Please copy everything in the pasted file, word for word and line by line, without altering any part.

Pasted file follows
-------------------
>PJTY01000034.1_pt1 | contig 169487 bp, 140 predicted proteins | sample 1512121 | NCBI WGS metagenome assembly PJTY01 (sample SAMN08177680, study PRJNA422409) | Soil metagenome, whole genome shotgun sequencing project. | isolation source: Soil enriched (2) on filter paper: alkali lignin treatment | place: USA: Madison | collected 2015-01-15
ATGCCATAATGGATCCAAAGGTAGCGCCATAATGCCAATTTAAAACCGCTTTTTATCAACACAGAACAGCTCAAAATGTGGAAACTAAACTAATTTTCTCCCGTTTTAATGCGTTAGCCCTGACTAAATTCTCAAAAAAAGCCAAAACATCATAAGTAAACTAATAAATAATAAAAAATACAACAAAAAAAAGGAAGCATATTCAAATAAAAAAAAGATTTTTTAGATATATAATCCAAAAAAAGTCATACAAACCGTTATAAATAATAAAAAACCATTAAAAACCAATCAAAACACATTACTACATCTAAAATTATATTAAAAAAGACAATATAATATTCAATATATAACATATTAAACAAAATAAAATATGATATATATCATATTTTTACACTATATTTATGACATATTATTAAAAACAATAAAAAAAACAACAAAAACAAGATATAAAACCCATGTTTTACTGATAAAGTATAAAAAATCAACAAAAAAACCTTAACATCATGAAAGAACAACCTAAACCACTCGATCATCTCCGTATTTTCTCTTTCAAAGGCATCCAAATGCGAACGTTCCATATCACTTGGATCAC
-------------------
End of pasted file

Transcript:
>PJTY01000034.1_pt1 | contig 169487 bp, 140 predicted proteins | sample 1512121 | NCBI WGS metagenome assembly PJTY01 (sample SAMN08177680, study PRJNA422409) | Soil metagenome, whole genome shotgun sequencing project. | isolation source: Soil enriched (2) on filter paper: alkali lignin treatment | place: USA: Madison | collected 2015-01-15
ATGCCATAATGGATCCAAAGGTAGCGCCATAATGCCAATTTAAAACCGCTTTTTATCAACACAGAACAGCTCAAAATGTGGAAACTAAACTAATTTTCTCCCGTTTTAATGCGTTAGCCCTGACTAAATTCTCAAAAAAAGCCAAAACATCATAAGTAAACTAATAAATAATAAAAAATACAACAAAAAAAAGGAAGCATATTCAAATAAAAAAAAGATTTTTTAGATATATAATCCAAAAAAAGTCATACAAACCGTTATAAATAATAAAAAACCATTAAAAACCAATCAAAACACATTACTACATCTAAAATTATATTAAAAAAGACAATATAATATTCAATATATAACATATTAAACAAAATAAAATATGATATATATCATATTTTTACACTATATTTATGACATATTATTAAAAACAATAAAAAAAACAACAAAAACAAGATATAAAACCCATGTTTTACTGATAAAGTATAAAAAATCAACAAAAAAACCTTAACATCATGAAAGAACAACCTAAACCACTCGATCATCTCCGTATTTTCTCTTTCAAAGGCATCCAAATGCGAACGTTCCATATCACTTGGATCAC